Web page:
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Friday, 14 May 2021 07:52 GMT

More mammals living in Switzerland than 25 years ago


(MENAFN - Swissinfo) In 1995, there were 87 mammal species in Switzerland and Liechtenstein. Today there are 99. However, many species are far from being out of the woods.



This content was published on March 23, 2021 - 14:54 March 23, 2021 - 14:54 Susan Misicka

Not content to mind her own business, Susan studied journalism in Boston so she'd have the perfect excuse to put herself in other people's shoes and worlds. When not writing, she presents and produces podcasts and videos.



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Published on Tuesday, the largest regional survey of mammals to date describes the return of larger animals, like the wolf and fish otter, as well as the discovery of bat species living in Switzerland. Yet light pollution poses a serious threat to bats, and mammals like the field hare are struggling to survive on account of habitat loss in agricultural zones.

The 400-page atlas of mammals, authored by researchers from the Swiss Society for Wildlife Biology (SGW), represents the largest regional survey of mammals to date. It draws on over one million observations such as sightings, tracks, ultrasound, camera trap footage and even the prey of housecats. Some of the data comes from so-called citizen scientists.

'It would be almost impossible to get all this data without thousands of volunteers. I see a big potential here, and it shows people's interest,' said SGW's Roland Graf on Tuesday, highlighting a project where citizen scientists monitored hedgehog activity in an area measuring 150 square kilometres.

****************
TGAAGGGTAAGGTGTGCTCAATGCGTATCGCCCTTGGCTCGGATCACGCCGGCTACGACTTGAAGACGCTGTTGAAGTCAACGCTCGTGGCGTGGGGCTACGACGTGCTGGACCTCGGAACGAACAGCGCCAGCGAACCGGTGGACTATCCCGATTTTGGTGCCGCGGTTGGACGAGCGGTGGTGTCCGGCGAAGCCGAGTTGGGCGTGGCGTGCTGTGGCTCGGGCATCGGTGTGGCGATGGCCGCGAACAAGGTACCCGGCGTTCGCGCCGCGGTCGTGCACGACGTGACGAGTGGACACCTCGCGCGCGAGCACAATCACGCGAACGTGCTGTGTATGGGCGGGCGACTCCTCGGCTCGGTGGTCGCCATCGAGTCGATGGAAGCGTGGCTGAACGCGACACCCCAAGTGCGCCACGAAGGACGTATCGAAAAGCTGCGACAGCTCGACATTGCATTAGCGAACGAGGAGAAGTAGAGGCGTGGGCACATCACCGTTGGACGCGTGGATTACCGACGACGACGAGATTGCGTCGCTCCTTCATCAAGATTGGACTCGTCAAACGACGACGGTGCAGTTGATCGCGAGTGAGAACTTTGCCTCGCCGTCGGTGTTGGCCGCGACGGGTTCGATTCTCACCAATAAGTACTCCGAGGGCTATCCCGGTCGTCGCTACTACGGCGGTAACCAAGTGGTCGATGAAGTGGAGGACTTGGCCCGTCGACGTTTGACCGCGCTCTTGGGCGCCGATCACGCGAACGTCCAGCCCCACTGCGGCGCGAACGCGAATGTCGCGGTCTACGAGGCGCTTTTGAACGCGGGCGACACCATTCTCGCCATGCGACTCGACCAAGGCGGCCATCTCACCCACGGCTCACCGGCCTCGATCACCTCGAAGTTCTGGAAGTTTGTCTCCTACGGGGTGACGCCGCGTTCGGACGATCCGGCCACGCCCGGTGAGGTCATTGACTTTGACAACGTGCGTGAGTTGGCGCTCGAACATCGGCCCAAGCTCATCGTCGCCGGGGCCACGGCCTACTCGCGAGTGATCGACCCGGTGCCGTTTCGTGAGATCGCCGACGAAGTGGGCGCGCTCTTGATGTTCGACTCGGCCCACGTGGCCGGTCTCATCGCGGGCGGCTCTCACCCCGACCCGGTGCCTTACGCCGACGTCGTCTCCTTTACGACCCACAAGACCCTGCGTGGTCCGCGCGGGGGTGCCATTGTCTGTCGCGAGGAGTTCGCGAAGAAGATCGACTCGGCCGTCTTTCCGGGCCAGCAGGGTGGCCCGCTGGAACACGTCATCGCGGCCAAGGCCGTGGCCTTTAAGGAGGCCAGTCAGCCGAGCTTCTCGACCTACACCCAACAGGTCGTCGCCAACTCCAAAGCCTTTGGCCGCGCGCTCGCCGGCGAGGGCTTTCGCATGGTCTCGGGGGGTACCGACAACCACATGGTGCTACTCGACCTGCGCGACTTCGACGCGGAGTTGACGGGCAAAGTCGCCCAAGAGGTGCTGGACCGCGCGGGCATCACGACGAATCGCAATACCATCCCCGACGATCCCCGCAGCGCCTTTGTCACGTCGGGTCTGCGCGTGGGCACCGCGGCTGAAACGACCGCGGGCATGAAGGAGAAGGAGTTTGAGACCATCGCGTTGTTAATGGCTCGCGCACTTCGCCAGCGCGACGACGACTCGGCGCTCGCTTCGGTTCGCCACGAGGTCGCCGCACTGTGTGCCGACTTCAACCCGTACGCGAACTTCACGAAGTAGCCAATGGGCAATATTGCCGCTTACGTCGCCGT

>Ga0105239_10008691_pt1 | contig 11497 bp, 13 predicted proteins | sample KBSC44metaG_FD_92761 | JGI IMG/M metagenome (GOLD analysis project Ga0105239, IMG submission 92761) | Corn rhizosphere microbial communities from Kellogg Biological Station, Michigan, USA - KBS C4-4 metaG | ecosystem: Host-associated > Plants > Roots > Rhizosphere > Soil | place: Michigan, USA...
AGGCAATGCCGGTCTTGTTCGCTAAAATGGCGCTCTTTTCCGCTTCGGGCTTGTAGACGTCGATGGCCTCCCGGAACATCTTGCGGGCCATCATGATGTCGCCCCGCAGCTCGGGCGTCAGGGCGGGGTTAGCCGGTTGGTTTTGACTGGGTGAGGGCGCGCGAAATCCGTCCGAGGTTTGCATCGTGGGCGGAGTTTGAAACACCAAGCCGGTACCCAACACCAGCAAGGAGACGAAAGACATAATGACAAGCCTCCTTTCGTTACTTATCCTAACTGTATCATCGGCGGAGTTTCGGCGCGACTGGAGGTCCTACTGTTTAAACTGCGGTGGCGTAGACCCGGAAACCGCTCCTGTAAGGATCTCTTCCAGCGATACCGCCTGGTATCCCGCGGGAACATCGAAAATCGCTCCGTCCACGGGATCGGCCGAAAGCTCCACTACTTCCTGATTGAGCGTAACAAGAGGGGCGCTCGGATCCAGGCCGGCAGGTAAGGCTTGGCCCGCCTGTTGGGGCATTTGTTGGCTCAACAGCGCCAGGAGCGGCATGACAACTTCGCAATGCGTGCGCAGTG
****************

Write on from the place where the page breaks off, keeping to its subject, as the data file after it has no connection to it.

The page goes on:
Attractive habitats

While the focus is on Switzerland and its eastern neighbour, Liechtenstein, the authors are also in regular contact with researchers in other European countries.

'The general trend is that species are coming back. The golden jackal has even been seen in Norway!' Manuela von Arx, of the Swiss-based Carnivore Ecology and Wildlife Management (KORA), told swissinfo.ch. She notes that Switzerland's diverse offer of habitats is attractive for wildlife: mountains, forests and the plateau.

'There are still enough suitable habitats; many species are able to cope despite the presence of humans,' she said. 'But the smaller species have more trouble.'

Hubert Krättli, director of the Bat Protection Foundation, points out that countries like Slovenia and Germany are much farther along than Switzerland when it comes to fighting light pollution.

'Do we really need so much light all night? There are many local solutions,' he points out, such as shutting off an individual streetlamp. 'Since bats can fly, they can move into a new area fast.' Nearly a third of the book, published by Haupt Verlag in Bern, is dedicated to the 30 bat species in Switzerland.

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